Definition A dForm consists of two 2D shapes cut from a nonelastic material (eg: paper). The two shapes must have identical perimeter length. The 3D dForm is created by choosing a point on each shape for an initial join, the remainder of the perimeters are subsequently joined together. In general, a different 3D shape will result from different initial joining points. Folds may be introduced only if necessary. dForms are not restricted to convex outlines. However concave outlines often lead to intersecting surfaces and are thus hard to build physically. Two ellipsesThe dForm of two circles is always unexciting no matter where the initial connection is made. The next simplest shape might be considered to be two ellipses. If they are initially joined at the same position on each perimeter then the result is just a flat sheet. However if one ellipse is rotated with respect to the other before the initial join then more interesting solids result. Some computer generated examples are given below for 3 different rotation angles and two different ellipse radius ratios.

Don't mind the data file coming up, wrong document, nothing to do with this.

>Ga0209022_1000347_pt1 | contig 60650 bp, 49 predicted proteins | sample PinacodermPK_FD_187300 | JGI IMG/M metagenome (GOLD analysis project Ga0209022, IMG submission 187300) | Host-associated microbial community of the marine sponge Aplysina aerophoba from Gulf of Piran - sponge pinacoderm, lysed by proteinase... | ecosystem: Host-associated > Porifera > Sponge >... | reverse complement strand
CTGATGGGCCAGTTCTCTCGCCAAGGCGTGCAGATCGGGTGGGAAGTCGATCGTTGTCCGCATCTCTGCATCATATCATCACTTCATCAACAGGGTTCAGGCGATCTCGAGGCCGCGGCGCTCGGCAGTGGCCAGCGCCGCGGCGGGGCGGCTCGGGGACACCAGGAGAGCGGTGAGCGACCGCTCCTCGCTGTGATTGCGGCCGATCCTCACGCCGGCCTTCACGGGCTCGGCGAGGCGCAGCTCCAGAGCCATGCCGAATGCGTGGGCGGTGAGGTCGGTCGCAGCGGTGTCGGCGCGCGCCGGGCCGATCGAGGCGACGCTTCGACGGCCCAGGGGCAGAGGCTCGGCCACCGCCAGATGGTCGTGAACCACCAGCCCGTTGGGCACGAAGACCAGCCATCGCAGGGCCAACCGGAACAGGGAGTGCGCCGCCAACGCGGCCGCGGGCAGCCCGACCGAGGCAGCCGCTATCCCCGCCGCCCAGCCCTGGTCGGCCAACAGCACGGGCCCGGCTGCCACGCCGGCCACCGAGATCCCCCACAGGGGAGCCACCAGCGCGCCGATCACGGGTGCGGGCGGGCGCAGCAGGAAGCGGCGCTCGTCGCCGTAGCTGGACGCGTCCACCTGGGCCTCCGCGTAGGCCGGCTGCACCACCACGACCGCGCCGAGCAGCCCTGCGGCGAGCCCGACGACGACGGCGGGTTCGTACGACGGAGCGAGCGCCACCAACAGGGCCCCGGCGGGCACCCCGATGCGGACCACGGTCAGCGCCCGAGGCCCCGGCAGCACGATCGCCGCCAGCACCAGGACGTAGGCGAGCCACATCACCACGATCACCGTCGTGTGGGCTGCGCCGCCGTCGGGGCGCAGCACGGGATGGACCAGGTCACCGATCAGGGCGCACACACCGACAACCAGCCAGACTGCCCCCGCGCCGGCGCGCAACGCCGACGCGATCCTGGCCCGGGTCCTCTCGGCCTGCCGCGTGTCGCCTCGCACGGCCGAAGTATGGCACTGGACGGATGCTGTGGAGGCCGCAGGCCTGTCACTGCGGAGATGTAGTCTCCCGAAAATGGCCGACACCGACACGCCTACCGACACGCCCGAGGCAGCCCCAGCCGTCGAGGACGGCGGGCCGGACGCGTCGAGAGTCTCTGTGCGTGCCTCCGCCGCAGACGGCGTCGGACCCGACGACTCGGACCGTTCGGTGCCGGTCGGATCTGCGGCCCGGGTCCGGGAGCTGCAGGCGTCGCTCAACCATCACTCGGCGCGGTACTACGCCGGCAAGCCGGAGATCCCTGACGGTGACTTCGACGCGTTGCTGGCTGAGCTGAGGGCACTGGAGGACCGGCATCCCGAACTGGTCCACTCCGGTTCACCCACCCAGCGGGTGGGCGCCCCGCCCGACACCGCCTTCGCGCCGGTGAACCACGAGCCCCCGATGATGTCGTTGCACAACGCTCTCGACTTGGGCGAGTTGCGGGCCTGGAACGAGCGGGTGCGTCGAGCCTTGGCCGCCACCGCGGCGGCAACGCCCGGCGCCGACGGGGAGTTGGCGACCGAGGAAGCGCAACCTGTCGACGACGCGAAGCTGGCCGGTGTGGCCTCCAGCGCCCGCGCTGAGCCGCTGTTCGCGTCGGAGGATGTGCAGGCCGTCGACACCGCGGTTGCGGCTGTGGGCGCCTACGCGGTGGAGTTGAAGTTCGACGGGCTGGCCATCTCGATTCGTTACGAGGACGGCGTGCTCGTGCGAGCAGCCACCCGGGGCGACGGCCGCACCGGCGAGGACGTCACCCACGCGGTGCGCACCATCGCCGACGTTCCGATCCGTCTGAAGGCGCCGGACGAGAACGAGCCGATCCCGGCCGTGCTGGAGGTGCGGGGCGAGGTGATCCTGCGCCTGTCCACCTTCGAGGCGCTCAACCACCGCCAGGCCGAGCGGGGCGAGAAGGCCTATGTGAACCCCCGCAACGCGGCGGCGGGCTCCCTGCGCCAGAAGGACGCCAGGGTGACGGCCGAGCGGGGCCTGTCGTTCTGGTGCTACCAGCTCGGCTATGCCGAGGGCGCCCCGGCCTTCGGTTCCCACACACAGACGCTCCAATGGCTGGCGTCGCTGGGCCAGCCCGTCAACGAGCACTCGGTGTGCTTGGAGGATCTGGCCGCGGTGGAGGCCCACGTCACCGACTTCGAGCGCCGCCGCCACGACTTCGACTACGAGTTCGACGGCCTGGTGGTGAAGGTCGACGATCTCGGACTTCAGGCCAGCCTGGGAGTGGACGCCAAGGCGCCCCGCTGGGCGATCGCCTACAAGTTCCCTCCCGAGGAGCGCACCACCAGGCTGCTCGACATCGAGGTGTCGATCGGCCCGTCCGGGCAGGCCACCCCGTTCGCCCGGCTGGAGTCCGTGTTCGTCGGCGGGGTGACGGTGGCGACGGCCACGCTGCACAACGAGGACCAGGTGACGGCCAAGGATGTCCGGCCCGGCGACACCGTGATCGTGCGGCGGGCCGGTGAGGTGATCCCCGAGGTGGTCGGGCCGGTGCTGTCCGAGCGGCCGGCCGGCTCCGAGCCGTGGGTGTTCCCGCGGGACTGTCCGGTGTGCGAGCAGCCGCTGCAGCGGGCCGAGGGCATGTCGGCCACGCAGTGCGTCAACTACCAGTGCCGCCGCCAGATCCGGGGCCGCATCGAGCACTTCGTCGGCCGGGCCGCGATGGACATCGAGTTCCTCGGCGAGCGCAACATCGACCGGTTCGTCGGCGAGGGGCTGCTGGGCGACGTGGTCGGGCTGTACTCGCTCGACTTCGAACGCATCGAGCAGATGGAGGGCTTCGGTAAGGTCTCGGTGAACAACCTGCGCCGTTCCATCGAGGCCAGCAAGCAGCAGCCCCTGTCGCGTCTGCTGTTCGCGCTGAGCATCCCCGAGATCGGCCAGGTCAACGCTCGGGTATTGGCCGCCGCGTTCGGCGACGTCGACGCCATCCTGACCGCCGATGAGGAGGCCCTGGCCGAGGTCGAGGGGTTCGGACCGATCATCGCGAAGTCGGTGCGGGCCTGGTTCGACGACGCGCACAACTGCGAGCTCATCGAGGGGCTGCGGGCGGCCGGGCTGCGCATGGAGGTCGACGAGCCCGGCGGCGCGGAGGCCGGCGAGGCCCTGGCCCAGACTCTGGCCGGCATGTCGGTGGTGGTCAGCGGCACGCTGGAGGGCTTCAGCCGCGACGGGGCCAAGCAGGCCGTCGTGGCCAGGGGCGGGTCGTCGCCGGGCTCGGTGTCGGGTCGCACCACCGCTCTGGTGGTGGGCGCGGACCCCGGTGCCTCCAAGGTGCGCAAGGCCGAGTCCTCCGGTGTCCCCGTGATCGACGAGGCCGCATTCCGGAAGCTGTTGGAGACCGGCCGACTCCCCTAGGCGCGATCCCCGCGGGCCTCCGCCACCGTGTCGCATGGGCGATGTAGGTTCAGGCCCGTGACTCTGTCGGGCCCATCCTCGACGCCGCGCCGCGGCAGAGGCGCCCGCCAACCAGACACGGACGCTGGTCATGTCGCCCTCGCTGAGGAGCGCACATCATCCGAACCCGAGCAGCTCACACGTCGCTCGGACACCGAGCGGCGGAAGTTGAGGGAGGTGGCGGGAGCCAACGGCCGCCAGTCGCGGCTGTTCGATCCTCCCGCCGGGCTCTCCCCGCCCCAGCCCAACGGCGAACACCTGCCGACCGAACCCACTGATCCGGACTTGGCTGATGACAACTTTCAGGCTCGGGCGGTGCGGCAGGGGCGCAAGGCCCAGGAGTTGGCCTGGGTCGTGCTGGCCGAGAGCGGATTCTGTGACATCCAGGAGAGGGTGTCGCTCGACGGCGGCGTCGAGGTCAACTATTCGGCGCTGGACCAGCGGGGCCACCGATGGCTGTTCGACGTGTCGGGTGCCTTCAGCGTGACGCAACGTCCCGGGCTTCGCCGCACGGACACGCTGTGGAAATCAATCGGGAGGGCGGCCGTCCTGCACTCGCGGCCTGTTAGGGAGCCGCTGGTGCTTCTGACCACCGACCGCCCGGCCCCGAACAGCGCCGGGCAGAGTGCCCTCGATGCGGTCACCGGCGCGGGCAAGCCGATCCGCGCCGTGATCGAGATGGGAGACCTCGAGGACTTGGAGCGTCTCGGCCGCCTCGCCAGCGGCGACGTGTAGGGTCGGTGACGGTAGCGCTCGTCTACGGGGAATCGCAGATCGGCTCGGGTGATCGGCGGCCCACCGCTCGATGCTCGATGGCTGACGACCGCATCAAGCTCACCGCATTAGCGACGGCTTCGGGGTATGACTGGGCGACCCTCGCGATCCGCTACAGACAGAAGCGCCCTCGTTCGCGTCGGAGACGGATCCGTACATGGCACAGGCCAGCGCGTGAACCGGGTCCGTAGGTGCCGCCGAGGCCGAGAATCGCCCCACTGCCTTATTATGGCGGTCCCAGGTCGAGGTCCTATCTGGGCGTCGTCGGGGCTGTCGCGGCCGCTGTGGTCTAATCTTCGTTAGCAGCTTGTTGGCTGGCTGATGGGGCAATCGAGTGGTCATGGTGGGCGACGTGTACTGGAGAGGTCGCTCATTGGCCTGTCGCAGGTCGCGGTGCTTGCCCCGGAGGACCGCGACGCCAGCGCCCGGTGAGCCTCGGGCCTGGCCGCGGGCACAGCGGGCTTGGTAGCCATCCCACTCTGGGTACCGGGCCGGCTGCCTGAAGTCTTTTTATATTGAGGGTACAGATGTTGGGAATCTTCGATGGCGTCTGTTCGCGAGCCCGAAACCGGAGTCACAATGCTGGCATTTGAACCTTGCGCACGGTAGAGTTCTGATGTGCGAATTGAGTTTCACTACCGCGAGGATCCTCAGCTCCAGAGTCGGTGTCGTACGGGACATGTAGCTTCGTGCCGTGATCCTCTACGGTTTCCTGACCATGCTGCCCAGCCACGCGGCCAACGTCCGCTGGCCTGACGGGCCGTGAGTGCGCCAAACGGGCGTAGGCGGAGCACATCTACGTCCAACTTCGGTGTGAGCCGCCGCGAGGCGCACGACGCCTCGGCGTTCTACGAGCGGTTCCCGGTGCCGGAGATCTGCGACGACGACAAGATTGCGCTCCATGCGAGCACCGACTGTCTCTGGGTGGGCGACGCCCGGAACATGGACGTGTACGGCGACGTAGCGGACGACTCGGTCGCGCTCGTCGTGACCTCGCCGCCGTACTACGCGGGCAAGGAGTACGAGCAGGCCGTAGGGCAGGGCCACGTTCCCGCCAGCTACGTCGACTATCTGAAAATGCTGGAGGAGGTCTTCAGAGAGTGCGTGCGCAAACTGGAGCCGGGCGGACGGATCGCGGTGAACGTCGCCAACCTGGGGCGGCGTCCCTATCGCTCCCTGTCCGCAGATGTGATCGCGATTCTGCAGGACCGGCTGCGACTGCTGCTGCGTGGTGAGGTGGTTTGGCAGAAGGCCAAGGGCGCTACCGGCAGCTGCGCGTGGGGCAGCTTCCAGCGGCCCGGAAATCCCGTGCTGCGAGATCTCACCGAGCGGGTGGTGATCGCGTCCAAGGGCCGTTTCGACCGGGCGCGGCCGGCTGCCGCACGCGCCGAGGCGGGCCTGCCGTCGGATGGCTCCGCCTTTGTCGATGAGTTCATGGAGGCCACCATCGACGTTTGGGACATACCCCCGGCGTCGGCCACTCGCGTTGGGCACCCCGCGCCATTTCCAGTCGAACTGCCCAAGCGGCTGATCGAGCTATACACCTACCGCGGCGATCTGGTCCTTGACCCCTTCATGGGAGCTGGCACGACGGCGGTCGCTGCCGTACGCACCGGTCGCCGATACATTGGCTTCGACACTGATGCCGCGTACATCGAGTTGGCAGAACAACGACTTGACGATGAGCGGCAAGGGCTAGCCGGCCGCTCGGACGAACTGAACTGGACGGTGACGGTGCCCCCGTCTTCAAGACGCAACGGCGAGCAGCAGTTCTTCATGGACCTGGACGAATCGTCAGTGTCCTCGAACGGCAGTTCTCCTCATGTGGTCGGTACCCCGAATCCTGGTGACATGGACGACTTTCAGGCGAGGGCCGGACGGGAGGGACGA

Ellipse and circle
Miscellaneous
Photos by Tony Wills
Outlines Experiment with dForms by printing the following outlines and joining them together.